The Blues, who won the Central Division last season, finished second in the Western Conference with 109 points and reached the second round of the Stanley Cup Playoffs, see Tarasenko as a top-nine forward. Blues general manager Doug Armstrong said he also believes the time is right for Tarasenko to make the transition.

"We believe, and Vladi believes, that he's accomplished all the things necessary to become a player in the NHL," Armstrong said. "I know in talking to him over the last couple years, spending time with him and his [North American] agent [Mike Liut]. Everyone felt that the time was right for him to come over. We're very excited to have him here.

"We think he has the chance to be a good player on a very good team. He's not someone that we expect to come in here and reinvent the wheel. We're not there now. Because of the great work that the players have done last year winning the division, getting 109 points ... we're just looking for another complement player [to come] in here to play. There's no pressure on Vladi to be something that he can't be. We're going to allow him to develop at his own time and come along at his own pace.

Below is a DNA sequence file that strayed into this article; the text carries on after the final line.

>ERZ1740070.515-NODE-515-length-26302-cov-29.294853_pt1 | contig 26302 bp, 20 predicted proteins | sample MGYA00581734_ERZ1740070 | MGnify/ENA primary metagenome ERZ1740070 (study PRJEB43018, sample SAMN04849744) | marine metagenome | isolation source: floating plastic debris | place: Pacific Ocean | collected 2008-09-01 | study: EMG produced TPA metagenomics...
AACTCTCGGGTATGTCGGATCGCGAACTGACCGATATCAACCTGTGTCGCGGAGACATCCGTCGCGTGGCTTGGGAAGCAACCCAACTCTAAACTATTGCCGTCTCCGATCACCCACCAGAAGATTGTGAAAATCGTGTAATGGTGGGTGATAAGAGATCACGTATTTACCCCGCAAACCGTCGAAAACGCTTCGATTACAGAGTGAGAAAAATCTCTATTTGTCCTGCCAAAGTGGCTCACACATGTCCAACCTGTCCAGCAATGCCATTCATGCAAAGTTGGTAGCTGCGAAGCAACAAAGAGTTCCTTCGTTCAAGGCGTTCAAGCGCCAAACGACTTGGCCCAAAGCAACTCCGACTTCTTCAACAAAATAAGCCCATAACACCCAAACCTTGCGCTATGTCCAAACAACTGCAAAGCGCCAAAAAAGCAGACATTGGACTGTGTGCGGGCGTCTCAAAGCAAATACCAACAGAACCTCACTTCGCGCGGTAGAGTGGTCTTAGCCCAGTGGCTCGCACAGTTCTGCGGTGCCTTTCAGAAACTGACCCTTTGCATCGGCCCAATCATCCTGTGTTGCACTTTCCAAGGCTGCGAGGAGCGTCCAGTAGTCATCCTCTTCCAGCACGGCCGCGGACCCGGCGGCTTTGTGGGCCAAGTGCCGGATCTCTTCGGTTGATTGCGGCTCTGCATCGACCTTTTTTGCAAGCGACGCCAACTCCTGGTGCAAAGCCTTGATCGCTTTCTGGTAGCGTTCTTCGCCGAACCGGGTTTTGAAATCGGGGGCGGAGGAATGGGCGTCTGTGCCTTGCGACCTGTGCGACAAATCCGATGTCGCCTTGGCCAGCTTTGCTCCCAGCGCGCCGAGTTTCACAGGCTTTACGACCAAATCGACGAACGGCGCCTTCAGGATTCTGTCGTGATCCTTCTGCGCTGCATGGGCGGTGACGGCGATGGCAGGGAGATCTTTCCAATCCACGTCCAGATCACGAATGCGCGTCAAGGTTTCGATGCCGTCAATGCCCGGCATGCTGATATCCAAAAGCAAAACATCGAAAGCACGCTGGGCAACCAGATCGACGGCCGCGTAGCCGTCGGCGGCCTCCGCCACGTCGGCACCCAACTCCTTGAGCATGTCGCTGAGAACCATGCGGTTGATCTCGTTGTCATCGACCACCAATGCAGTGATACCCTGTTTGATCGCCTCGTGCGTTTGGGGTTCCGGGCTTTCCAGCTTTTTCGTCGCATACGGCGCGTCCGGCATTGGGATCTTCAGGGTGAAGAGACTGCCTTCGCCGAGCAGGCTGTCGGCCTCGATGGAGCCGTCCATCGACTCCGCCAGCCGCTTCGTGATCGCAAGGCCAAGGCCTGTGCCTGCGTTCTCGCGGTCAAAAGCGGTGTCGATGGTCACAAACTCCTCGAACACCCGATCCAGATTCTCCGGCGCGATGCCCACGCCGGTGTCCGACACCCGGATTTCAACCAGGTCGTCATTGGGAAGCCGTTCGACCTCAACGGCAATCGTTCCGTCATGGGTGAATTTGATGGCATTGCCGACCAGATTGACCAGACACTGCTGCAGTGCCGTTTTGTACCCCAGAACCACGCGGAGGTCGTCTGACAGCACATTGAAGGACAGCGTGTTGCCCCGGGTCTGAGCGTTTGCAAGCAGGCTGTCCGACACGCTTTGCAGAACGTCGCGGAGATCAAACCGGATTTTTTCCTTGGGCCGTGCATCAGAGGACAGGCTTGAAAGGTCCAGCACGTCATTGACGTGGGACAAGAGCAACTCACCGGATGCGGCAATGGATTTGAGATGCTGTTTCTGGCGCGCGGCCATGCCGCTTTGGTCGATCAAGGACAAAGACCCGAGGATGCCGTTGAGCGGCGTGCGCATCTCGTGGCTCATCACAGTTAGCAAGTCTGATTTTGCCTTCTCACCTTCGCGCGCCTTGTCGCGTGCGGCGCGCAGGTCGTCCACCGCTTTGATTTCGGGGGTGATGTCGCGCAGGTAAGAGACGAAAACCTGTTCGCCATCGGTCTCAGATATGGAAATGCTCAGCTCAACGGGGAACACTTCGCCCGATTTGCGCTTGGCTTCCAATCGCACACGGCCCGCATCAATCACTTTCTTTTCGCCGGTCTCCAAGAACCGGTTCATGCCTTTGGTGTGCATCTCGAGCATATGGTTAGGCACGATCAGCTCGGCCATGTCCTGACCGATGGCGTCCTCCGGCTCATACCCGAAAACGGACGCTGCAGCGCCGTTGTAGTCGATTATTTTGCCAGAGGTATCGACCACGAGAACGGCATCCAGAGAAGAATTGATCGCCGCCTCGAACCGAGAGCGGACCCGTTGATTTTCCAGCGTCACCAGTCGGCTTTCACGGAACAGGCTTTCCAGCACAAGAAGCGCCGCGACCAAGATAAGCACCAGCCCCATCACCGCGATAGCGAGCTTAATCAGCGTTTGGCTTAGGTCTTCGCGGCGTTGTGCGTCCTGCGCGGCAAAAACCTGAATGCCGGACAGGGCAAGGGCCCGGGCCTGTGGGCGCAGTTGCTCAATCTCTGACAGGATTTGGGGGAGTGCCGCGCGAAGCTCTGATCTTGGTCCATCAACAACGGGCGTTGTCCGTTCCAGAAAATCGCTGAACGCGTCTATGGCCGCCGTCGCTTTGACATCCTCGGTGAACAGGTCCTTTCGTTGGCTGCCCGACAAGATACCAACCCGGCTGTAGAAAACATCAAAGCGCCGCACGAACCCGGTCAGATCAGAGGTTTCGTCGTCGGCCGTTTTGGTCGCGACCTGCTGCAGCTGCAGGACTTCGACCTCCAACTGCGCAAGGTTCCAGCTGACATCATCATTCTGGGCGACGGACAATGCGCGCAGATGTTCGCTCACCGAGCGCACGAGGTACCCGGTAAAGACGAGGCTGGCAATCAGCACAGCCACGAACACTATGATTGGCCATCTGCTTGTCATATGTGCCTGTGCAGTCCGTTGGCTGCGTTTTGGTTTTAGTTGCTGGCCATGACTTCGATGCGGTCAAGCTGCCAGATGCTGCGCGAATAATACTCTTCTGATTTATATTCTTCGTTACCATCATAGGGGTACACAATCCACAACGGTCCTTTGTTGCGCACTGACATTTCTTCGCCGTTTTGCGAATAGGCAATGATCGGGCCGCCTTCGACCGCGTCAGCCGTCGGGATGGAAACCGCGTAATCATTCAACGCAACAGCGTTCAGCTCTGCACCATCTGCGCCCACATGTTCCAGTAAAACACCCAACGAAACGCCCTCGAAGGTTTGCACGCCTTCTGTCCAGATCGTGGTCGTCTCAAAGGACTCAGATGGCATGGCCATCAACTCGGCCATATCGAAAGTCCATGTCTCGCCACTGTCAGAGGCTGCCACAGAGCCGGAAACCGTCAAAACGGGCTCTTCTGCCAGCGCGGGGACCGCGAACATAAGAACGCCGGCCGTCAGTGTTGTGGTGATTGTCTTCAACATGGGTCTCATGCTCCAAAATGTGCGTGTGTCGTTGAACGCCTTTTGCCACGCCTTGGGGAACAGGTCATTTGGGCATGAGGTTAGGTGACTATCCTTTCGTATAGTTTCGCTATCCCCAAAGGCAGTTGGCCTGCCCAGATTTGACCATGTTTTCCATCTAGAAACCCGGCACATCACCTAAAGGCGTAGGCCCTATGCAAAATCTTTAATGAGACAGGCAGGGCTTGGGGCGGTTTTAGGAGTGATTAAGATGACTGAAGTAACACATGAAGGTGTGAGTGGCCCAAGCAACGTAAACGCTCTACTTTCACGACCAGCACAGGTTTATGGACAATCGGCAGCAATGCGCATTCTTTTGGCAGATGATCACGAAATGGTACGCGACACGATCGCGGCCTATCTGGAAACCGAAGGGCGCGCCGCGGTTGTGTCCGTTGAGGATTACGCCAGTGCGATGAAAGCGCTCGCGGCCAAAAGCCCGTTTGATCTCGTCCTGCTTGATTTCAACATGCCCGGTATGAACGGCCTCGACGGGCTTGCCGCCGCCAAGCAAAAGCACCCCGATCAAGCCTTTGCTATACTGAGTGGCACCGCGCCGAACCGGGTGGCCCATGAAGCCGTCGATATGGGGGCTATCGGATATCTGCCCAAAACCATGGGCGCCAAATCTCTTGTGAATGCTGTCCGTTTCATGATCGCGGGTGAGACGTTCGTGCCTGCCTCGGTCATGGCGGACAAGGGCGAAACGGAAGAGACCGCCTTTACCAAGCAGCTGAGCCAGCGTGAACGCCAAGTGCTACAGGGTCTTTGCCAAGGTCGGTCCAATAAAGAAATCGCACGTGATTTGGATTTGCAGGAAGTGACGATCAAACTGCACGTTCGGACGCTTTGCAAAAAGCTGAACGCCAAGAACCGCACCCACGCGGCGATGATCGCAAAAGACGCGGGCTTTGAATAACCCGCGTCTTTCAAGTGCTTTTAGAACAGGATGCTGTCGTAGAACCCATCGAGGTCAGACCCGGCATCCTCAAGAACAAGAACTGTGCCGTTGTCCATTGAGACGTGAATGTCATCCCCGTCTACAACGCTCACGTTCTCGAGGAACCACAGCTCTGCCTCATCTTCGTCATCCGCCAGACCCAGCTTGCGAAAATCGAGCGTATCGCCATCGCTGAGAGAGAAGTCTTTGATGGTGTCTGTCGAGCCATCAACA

"When we signed him we believed that he was NHL-ready. As I said to him before, now it's up to him to prove that. There's going to be great competition for ice time on this roster, and Vladi's excited … to fight for that ice."

Part of fighting for that ice time is making Tarasenko feel as at ease as possible. His teammates are willing to oblige.